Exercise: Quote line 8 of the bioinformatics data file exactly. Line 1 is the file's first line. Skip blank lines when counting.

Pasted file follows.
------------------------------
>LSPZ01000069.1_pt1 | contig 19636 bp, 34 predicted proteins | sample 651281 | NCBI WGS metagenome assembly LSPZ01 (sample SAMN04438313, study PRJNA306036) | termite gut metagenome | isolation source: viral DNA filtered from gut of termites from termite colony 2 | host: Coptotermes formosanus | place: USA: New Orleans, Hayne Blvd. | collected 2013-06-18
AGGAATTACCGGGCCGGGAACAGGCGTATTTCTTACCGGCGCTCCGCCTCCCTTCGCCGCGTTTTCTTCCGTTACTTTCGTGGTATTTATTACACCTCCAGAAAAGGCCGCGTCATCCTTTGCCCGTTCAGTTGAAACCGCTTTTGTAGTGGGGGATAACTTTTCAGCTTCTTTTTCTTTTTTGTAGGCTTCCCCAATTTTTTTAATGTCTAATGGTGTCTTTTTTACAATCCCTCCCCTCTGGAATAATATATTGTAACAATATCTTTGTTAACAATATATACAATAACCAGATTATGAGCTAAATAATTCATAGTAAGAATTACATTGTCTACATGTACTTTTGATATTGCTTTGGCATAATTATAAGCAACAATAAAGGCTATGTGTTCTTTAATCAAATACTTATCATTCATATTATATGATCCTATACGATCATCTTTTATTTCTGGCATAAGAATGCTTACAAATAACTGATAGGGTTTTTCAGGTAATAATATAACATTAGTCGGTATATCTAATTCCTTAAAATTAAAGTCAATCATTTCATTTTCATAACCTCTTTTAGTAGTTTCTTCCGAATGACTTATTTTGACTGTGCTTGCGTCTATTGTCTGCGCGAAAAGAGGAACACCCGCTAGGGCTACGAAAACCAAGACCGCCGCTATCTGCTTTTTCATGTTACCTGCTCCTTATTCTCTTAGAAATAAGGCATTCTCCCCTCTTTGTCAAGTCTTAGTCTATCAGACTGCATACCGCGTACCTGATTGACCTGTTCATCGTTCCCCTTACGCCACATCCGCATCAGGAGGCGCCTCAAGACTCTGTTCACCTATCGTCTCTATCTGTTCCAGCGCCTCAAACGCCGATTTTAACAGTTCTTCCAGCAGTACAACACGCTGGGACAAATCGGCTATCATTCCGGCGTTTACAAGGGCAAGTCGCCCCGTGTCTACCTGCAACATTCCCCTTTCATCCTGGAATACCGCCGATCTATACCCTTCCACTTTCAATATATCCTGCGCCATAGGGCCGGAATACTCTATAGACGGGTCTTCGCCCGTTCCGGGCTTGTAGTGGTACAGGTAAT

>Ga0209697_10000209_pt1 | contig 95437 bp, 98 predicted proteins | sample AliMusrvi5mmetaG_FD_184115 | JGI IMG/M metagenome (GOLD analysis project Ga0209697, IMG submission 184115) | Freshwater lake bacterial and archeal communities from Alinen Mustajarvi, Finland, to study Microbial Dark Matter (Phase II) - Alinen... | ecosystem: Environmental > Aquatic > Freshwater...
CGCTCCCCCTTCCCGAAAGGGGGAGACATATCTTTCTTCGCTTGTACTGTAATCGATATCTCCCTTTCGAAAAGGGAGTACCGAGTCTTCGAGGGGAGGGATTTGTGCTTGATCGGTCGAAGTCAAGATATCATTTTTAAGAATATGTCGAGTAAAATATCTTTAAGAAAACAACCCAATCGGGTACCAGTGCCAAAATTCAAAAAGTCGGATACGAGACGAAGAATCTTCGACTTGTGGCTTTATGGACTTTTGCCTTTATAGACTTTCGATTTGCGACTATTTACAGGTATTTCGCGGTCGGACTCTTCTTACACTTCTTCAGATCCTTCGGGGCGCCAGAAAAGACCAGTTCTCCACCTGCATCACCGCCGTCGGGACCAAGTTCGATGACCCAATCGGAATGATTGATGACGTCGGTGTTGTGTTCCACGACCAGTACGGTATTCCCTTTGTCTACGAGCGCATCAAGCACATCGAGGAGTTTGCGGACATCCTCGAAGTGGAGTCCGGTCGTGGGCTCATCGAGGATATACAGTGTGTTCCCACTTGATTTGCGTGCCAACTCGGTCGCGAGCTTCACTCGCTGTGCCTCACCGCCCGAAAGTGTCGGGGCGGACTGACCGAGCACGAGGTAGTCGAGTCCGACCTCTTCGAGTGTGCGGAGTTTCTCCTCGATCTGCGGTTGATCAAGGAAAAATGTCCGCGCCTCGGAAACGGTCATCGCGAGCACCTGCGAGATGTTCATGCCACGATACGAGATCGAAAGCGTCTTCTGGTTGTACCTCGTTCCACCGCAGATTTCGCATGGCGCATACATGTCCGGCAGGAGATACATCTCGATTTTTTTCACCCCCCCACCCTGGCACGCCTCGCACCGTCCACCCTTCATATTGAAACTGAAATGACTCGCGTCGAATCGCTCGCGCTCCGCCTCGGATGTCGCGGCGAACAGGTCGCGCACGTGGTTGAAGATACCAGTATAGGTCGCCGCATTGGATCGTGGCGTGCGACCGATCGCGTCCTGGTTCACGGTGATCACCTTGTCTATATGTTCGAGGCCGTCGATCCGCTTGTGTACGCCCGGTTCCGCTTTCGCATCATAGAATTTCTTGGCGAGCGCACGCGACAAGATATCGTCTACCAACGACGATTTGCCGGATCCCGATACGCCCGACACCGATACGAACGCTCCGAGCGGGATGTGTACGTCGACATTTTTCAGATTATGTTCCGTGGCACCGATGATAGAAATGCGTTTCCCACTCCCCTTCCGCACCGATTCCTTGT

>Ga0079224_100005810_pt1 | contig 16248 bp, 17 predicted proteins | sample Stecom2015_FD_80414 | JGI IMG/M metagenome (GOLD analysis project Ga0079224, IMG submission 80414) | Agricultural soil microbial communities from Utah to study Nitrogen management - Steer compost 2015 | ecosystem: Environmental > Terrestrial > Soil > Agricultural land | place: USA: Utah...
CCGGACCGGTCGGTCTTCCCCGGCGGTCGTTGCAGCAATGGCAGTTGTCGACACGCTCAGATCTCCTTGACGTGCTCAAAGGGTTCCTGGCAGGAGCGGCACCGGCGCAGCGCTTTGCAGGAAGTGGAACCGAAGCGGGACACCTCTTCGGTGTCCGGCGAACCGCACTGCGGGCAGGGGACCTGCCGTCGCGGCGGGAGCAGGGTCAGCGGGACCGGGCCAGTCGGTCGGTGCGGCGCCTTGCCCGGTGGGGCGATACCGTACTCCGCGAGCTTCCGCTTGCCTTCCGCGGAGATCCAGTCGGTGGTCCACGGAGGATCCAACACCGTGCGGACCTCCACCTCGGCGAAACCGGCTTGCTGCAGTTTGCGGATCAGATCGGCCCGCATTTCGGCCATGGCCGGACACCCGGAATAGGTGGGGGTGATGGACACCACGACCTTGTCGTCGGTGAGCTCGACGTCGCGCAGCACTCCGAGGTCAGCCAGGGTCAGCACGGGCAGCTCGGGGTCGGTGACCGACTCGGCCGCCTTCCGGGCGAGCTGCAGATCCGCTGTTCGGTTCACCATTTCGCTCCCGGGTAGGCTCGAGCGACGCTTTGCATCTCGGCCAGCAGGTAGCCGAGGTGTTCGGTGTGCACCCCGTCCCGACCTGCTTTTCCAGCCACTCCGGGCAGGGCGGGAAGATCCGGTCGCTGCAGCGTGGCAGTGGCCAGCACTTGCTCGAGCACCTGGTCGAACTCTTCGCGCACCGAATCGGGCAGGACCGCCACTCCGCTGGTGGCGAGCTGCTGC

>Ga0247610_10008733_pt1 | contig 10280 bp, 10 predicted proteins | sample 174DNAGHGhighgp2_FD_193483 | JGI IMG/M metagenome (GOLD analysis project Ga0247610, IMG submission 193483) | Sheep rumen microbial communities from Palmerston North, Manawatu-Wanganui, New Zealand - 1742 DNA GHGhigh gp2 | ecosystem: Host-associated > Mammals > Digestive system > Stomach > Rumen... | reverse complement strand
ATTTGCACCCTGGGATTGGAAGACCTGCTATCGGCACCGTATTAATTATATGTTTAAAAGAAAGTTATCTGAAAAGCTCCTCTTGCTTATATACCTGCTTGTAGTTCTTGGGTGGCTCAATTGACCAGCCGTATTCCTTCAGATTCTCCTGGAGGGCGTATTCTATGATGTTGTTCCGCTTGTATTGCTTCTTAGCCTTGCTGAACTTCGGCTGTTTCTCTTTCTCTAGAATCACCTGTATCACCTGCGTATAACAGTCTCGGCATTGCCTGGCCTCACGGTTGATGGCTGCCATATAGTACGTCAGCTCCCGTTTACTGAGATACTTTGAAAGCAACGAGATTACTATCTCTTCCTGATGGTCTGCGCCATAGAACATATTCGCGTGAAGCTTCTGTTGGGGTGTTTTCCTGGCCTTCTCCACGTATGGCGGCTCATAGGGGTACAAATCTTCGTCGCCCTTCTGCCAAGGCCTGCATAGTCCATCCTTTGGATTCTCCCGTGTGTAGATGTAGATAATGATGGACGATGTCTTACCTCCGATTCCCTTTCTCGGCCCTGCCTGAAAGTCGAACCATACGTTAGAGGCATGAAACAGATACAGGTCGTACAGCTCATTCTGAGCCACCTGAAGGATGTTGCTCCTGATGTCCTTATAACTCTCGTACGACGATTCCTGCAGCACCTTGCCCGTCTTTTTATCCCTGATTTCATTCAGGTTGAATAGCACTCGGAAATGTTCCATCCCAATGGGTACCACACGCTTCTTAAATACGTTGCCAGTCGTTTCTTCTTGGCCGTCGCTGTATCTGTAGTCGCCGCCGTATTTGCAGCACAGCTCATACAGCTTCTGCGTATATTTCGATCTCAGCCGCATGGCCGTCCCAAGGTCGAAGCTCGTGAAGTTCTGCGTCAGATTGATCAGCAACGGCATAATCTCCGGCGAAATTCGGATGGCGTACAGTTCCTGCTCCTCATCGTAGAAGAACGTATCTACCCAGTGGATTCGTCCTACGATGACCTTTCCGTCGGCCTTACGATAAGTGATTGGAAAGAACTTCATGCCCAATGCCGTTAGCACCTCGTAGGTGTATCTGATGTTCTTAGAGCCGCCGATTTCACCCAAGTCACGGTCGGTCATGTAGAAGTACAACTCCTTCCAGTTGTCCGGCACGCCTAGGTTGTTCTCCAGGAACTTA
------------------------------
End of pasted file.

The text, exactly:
ATTTGCACCCTGGGATTGGAAGACCTGCTATCGGCACCGTATTAATTATATGTTTAAAAGAAAGTTATCTGAAAAGCTCCTCTTGCTTATATACCTGCTTGTAGTTCTTGGGTGGCTCAATTGACCAGCCGTATTCCTTCAGATTCTCCTGGAGGGCGTATTCTATGATGTTGTTCCGCTTGTATTGCTTCTTAGCCTTGCTGAACTTCGGCTGTTTCTCTTTCTCTAGAATCACCTGTATCACCTGCGTATAACAGTCTCGGCATTGCCTGGCCTCACGGTTGATGGCTGCCATATAGTACGTCAGCTCCCGTTTACTGAGATACTTTGAAAGCAACGAGATTACTATCTCTTCCTGATGGTCTGCGCCATAGAACATATTCGCGTGAAGCTTCTGTTGGGGTGTTTTCCTGGCCTTCTCCACGTATGGCGGCTCATAGGGGTACAAATCTTCGTCGCCCTTCTGCCAAGGCCTGCATAGTCCATCCTTTGGATTCTCCCGTGTGTAGATGTAGATAATGATGGACGATGTCTTACCTCCGATTCCCTTTCTCGGCCCTGCCTGAAAGTCGAACCATACGTTAGAGGCATGAAACAGATACAGGTCGTACAGCTCATTCTGAGCCACCTGAAGGATGTTGCTCCTGATGTCCTTATAACTCTCGTACGACGATTCCTGCAGCACCTTGCCCGTCTTTTTATCCCTGATTTCATTCAGGTTGAATAGCACTCGGAAATGTTCCATCCCAATGGGTACCACACGCTTCTTAAATACGTTGCCAGTCGTTTCTTCTTGGCCGTCGCTGTATCTGTAGTCGCCGCCGTATTTGCAGCACAGCTCATACAGCTTCTGCGTATATTTCGATCTCAGCCGCATGGCCGTCCCAAGGTCGAAGCTCGTGAAGTTCTGCGTCAGATTGATCAGCAACGGCATAATCTCCGGCGAAATTCGGATGGCGTACAGTTCCTGCTCCTCATCGTAGAAGAACGTATCTACCCAGTGGATTCGTCCTACGATGACCTTTCCGTCGGCCTTACGATAAGTGATTGGAAAGAACTTCATGCCCAATGCCGTTAGCACCTCGTAGGTGTATCTGATGTTCTTAGAGCCGCCGATTTCACCCAAGTCACGGTCGGTCATGTAGAAGTACAACTCCTTCCAGTTGTCCGGCACGCCTAGGTTGTTCTCCAGGAACTTA